LEGENDS OF KANSAS

 

History, Tales, and Destinations in the Land of Ahs

 
 

Extinct Towns of Ellis County, Kansas

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Chetolah

Rome

Smoky Hill City

Vincent

Yocemento

More Extinct Towns

 

 

 

 

 

 

  Ellis County, Kansas 1867

Ellis County, 1867, Alexander Gardner.

 

 

Chetolah - Anticipating a railroad being built through the area, the town was founded in 1886 by a Topekan named Thomas Fulgum, who made a number of investments in Ellis County. In 1887, a hotel was built, along with a store, a grain elevator, and a couple of dwellings. Fulgum, who was a horse racing fan, also built a horse track between two barns. The town was officially incorporated in 1888 by the Chetolah Land and Town Company. By the late 1880's; however, it appeared that the area would not gain a railroad and most of the townsfolk began to leave. Fulgum eventually lost his investment and left the area.

In the 1890's, Chetolah would come to life again when rumors of gold being found in the shale of the Smoky Hill River began to circulate. Two more towns would also be established in the immediate area -- Smoky Hill City in 1899 and Gold Mill in 1894. The hotel was reopened and a bridge was built from the mining site at Smoky Hill City into Chetolah. Soon, miners were crawling along the river beds in search of the precious metal and two gold mills -- the Close and Holliday, would operate in the area for three years, but show very little profit. Though gold and zinc was found in very small amounts, the cost proved far to much. For a few more years, miners scrambled up and down the river looking for the Mother Lode, but would be disappointed. The Ellis County gold boom sputtered along from 1895 to 1903, by which time most everyone realized that there was no gold in the shale.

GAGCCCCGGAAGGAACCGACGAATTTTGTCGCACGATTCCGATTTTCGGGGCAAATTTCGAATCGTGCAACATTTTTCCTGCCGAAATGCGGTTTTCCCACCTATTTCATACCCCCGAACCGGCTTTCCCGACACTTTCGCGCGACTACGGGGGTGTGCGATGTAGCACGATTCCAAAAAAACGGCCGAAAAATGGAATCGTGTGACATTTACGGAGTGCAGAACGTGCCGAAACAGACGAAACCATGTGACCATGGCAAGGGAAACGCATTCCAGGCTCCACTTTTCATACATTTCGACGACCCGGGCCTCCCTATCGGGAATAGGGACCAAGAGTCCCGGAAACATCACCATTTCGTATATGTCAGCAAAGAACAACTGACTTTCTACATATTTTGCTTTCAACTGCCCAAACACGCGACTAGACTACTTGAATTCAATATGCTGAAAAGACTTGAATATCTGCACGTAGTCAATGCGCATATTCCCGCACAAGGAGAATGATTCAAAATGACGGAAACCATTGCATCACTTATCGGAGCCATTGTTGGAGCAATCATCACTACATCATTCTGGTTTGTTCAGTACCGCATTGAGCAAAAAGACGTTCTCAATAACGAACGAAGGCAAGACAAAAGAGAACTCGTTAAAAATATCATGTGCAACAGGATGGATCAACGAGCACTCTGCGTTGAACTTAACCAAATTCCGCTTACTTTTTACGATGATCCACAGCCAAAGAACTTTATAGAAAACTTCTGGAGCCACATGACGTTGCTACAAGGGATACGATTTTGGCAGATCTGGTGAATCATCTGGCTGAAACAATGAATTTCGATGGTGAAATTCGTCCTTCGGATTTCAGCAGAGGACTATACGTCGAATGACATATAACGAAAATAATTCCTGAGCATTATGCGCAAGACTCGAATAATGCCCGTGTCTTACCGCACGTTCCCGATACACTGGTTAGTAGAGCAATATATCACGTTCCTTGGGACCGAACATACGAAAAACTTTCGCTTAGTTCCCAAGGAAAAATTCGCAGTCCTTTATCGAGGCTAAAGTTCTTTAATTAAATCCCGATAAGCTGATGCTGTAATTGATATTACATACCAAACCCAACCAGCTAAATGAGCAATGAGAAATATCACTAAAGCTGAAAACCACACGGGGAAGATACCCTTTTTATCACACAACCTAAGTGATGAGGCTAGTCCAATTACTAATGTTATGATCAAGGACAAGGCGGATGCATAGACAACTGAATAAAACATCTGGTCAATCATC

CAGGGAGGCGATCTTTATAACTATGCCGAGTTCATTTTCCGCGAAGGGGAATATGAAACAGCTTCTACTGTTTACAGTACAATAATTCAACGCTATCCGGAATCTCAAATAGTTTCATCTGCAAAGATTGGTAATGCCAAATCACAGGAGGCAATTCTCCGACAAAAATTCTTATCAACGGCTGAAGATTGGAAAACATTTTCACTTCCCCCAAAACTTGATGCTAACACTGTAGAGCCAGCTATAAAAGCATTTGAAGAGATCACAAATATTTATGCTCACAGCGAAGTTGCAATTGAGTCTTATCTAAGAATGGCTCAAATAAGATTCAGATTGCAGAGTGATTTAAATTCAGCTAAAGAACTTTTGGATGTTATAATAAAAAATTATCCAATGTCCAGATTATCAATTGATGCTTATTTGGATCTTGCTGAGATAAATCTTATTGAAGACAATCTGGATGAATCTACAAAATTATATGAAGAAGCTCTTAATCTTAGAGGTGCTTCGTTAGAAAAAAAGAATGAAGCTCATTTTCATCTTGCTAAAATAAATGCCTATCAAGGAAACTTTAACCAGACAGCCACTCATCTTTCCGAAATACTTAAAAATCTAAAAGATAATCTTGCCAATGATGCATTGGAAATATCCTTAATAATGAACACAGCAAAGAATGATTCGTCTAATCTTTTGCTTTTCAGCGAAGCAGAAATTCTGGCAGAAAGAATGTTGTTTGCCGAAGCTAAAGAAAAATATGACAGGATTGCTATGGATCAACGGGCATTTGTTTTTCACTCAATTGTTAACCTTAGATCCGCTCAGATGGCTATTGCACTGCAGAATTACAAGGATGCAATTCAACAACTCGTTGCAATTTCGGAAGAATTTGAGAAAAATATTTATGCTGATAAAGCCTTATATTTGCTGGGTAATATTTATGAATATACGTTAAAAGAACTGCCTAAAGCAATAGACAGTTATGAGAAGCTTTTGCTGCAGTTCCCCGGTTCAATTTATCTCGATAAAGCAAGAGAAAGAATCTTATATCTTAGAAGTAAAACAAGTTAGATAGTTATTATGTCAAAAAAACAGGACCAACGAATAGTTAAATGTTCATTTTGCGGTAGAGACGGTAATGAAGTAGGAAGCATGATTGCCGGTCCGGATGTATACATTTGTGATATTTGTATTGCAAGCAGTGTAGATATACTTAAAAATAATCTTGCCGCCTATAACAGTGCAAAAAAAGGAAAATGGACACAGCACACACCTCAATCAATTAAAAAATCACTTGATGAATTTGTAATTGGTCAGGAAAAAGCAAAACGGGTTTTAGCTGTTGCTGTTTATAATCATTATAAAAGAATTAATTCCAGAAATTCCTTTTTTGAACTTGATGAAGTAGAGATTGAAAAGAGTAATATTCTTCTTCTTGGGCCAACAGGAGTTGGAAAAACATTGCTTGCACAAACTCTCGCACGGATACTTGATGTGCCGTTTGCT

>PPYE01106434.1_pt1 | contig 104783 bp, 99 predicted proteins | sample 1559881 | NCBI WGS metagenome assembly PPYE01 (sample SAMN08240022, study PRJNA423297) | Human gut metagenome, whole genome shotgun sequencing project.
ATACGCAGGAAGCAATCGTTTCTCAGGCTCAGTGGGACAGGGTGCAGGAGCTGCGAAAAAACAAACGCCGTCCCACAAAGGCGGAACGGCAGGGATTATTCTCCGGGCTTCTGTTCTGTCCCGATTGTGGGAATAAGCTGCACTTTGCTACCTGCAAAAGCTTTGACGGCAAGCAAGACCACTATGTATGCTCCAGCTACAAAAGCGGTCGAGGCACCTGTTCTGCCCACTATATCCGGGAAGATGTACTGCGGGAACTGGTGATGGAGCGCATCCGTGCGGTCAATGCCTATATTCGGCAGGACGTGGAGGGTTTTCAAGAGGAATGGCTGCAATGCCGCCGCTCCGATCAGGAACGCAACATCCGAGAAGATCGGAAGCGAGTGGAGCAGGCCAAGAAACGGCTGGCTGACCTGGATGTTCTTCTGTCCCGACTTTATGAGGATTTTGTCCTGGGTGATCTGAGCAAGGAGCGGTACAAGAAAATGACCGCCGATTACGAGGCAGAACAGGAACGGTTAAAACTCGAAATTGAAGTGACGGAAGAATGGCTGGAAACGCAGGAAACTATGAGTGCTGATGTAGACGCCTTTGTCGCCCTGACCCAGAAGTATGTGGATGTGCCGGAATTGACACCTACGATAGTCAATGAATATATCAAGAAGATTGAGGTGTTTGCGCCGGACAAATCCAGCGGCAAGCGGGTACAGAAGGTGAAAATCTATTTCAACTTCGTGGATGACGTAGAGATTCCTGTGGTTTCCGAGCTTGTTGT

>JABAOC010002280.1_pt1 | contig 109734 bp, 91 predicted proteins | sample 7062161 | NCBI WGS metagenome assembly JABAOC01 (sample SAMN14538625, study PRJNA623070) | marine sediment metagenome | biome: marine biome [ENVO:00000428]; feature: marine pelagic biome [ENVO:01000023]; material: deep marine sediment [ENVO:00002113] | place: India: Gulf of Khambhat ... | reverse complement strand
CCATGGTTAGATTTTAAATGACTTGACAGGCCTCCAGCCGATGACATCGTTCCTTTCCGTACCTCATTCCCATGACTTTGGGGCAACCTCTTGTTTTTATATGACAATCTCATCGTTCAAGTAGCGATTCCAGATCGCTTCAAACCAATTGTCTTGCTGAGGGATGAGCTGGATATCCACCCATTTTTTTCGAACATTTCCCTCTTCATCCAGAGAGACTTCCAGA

The town was soon abandoned and the lumber from the gold mill and the hotel was hauled six miles to Antonino to help build the church. The only remnant today is a part of the old bridge. Chetolah was located approximately 12 miles southwest of Hays on the south bank of the Smoky Hill River.